Fortunately for the MD of Burns & Wilcox UK, Stuart Kilpatrick (pictured), navigating new opportunities during a time of crisis is nothing new. He highlighted how his first foray into insurance broking after years in underwriting occurred just after 9/11, an experience that offered significant insight into how to deal with uncertainty. This has proven to be worth its weight in gold as the ink was barely dry on the deal to join the Kaufman group when remote working came into play.
Now over a year later, the MGA is ramping up its ambitions, with Kilpatrick driving a strategic growth plan that will oversee Burns & Wilcox UK building significant scale. There is no fixation on exactly what that growth has to look like, he said, but the aim is to grow the business four or five times, over the next three to five years.
“That’s going to be done in a few different ways,” he said. “We’re looking to attract new talent to come into the business, we’re potentially looking at new classes of business, and at teams and subsets of what we’ve got. And then potentially, also mergers and acquisitions. These will be dependent upon the type of opportunity that arises, but [Kaufman Group] has got lofty ambitions for us and is absolutely willing and able to invest in what we’re trying to do here in the UK.”
With the first virtual BIBA conference literally just around the corner, Kilpatrick and his team are looking forward to the opportunity to catch up with friends and peers, both old and new. Broker partnerships are at the very heart of the Burns & Wilcox proposition, he said, and working with brokers through the COVID-19 crisis has given him a keen insight into the key ways that COVID is impacting the insurance profession.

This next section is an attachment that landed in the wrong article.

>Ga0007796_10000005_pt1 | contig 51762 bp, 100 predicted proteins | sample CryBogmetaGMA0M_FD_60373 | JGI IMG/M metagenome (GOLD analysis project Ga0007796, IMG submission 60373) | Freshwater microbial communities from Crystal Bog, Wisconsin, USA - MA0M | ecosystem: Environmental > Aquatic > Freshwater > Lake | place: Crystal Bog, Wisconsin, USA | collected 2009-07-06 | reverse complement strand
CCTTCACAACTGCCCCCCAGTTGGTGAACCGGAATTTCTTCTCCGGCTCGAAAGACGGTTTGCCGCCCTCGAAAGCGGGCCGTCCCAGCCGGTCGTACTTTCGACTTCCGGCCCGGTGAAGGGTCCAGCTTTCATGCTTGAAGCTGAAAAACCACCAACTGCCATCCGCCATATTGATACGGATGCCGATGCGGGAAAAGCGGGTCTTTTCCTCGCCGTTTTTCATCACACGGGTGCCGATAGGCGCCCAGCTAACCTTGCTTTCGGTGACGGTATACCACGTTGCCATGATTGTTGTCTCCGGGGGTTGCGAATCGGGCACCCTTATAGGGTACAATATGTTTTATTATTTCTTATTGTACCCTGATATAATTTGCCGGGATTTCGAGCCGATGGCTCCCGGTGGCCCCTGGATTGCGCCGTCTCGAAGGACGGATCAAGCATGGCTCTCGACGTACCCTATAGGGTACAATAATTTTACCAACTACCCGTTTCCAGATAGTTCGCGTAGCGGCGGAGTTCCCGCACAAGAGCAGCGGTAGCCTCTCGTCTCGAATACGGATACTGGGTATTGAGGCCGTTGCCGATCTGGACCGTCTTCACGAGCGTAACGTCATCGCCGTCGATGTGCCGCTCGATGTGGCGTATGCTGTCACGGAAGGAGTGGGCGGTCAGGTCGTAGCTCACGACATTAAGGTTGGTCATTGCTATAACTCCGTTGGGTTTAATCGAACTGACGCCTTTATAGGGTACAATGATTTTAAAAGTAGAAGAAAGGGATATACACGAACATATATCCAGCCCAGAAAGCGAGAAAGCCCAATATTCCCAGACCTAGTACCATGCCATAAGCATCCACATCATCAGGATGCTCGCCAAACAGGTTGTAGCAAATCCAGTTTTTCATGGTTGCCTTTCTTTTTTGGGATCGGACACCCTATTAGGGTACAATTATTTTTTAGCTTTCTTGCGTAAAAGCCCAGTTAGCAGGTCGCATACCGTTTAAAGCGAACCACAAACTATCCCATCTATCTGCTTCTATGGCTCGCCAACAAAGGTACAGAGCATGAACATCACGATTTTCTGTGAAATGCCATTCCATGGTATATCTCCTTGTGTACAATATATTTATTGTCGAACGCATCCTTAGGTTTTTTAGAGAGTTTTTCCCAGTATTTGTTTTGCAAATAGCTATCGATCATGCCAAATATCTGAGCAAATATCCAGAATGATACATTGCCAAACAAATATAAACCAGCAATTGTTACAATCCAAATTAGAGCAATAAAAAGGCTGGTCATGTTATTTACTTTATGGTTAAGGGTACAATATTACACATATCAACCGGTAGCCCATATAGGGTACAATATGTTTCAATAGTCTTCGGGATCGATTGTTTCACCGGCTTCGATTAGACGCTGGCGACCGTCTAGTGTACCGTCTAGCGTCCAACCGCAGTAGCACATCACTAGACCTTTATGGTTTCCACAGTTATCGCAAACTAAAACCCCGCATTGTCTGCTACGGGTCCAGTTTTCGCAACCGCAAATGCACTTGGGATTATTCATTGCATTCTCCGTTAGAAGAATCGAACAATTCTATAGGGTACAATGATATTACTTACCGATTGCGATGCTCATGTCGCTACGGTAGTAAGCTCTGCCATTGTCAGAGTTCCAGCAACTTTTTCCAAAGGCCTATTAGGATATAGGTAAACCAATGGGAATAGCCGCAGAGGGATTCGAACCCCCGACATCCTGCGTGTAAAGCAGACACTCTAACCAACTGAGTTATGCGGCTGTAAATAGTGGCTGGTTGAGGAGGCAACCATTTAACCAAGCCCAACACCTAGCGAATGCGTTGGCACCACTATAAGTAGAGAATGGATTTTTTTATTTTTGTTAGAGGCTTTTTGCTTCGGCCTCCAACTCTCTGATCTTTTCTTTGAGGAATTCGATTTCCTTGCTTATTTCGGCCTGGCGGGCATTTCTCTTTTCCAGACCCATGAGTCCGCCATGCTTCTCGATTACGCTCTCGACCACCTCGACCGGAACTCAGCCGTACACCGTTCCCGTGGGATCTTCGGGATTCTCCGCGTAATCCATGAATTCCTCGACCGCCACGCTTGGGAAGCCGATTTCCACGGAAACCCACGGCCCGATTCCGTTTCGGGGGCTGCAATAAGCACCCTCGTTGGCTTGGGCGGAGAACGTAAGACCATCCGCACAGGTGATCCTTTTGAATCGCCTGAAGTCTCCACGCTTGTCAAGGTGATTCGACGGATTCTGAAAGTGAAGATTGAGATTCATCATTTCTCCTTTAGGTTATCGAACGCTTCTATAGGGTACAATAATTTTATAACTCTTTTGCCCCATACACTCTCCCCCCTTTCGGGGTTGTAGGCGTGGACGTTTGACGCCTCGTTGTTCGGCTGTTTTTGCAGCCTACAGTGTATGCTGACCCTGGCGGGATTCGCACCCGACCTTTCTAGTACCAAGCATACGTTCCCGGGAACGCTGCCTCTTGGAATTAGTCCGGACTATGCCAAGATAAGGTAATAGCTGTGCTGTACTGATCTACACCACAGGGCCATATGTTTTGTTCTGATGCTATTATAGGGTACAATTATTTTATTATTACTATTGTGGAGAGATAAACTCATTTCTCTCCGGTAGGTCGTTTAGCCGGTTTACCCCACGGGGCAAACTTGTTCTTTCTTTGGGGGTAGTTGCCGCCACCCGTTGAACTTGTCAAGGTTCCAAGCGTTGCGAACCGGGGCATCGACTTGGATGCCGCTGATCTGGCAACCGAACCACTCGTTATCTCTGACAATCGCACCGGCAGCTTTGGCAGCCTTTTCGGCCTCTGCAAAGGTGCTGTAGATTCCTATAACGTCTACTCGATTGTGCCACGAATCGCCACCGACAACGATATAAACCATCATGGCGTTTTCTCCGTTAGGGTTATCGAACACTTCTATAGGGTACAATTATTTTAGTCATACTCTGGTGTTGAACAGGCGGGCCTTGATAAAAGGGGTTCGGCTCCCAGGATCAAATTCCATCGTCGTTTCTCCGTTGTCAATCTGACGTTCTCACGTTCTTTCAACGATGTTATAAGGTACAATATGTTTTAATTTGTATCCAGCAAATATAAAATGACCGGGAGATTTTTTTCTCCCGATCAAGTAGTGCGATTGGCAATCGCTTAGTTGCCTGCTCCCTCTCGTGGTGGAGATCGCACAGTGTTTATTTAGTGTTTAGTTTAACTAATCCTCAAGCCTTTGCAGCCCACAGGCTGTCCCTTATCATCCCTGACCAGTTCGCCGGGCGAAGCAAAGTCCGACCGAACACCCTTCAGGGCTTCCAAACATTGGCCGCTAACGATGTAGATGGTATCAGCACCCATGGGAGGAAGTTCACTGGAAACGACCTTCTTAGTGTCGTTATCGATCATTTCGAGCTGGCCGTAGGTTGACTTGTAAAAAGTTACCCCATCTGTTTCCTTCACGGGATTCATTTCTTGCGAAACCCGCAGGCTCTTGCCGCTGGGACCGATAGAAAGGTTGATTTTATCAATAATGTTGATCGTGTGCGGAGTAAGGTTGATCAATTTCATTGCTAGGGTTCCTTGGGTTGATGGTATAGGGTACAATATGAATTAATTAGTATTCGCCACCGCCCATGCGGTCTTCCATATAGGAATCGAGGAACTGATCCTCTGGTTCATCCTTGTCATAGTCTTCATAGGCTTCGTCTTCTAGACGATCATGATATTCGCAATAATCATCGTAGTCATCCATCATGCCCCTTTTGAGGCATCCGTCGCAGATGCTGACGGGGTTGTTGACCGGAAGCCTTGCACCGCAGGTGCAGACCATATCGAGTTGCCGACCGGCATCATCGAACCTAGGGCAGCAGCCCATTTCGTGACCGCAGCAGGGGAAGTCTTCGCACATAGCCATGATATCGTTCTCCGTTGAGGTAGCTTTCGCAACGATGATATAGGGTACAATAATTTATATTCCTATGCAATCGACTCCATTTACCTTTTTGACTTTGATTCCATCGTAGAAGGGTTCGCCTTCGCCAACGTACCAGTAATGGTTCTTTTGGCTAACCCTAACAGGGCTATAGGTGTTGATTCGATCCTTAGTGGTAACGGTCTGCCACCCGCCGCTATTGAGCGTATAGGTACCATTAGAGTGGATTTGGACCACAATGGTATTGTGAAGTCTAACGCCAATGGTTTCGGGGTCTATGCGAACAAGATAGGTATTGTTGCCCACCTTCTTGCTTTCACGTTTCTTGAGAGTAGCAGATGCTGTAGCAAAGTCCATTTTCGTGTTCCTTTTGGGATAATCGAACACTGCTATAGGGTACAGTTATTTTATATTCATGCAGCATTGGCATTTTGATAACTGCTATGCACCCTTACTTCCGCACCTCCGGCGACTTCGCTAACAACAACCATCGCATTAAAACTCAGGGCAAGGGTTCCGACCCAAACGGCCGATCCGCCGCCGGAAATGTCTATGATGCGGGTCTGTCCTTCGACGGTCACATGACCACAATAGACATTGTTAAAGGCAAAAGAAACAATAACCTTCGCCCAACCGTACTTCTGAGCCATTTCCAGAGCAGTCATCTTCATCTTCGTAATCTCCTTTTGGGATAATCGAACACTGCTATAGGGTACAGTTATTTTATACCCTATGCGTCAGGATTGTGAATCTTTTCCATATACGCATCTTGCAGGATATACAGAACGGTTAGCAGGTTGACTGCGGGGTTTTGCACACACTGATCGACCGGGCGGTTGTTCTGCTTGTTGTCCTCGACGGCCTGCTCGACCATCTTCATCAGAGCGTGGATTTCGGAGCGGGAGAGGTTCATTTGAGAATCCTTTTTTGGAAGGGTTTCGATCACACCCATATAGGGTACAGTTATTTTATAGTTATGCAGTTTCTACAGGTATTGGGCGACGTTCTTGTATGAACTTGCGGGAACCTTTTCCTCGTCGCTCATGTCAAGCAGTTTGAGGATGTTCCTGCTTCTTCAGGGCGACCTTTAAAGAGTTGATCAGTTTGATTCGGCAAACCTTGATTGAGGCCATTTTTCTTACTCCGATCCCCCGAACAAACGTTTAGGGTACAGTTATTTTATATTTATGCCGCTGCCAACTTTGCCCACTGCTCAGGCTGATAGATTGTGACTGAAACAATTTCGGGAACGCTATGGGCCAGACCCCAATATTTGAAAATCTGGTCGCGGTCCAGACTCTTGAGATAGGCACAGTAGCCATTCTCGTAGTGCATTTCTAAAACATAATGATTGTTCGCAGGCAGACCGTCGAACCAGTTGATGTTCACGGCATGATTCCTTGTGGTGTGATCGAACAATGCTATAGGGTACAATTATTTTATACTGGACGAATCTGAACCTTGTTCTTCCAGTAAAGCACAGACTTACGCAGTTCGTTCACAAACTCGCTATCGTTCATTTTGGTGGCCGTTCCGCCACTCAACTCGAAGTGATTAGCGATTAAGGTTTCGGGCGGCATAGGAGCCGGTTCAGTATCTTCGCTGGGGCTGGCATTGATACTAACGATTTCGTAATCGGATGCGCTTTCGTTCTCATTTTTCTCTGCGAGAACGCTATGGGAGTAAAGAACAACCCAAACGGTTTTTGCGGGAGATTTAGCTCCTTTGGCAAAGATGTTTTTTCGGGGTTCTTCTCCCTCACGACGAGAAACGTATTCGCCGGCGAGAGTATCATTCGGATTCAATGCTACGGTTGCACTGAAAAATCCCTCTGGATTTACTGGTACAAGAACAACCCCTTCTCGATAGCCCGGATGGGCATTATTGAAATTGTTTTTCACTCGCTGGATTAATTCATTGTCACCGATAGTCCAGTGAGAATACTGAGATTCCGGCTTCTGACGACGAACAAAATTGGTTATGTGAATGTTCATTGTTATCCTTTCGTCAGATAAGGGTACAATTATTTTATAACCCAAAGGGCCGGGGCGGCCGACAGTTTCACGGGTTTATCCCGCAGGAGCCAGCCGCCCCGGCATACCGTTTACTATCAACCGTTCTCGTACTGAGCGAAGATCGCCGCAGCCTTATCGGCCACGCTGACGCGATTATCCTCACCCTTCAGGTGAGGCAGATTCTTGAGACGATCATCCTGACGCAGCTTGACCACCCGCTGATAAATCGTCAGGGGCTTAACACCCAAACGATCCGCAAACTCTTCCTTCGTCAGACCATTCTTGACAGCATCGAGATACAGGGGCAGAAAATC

Read more: How will 2021 change the insurance industry?
While its impact on claims goes without saying, he said, other aspects such as how significantly the pandemic has compounded the hardening of the market remain to be seen. The market was already getting tougher but now the question is whether that hardening will last longer due to the impact of COVID. It’s a factor that is being widely debated at the moment because the overall impact on reinsurance has not yet become clear.
“Also, our industry was under the spotlight for quite a lot of last year, and quite a lot of that was in a negative way,” he said. “So, I think we’ve got to learn some of the lessons from that. That’s not to say that cover is [automatically] there and that insurance is a blank cheque to be written on but rather it’s about making sure that clients understand what they’re buying and that we understand what we’re selling. In the event that something like this happens again… we’ve all got to be in a better position.”
COVID-19 created an opportunity for the insurance profession to rethink how it does things, Kilpatrick said, and the Burns & Wilcox team are seizing that opportunity. When the pandemic struck and businesses closed down, the value of being able to offer cover on a monthly or quarterly basis, or to strip cover back to the bare necessities became clear. Showcasing that adaptability got him reconsidering whether certain elements of the insurance proposition are only done the way they are because they’ve always been done that way.
“I think we need to adapt,” he said, “and hopefully, one of the legacies of the COVID issue is going to be that we are prepared to do that and don’t just go back to doing what we’ve done.”
Certainly, Kilpatrick has no intention of wasting the lessons of the COVID experience and, looking to the future, he is preparing the business to enter its next phase of growth, and inviting brokers along for the ride. For instance, Burns & Wilcox UK will be looking into areas such as real estate that it didn’t traditionally operate in, he said, as well as building on its already significant penetration into the hospitality and leisure markets.
“My message to brokers is that we’re really keen to grow and to look at new opportunities. Just because you’ve never thought of us in that way before doesn’t mean you shouldn’t think of us in that way now,” he said. “Our [growth trajectory] is different to when we were at Barbican Protect, where we were more focused just on organic growth, now as Burns & Wilcox, we want to scale the business. And that doesn’t mean that we’ll do everything, but we’re happy to sit and have a conversation about opportunities, wherever or whatever they may be.”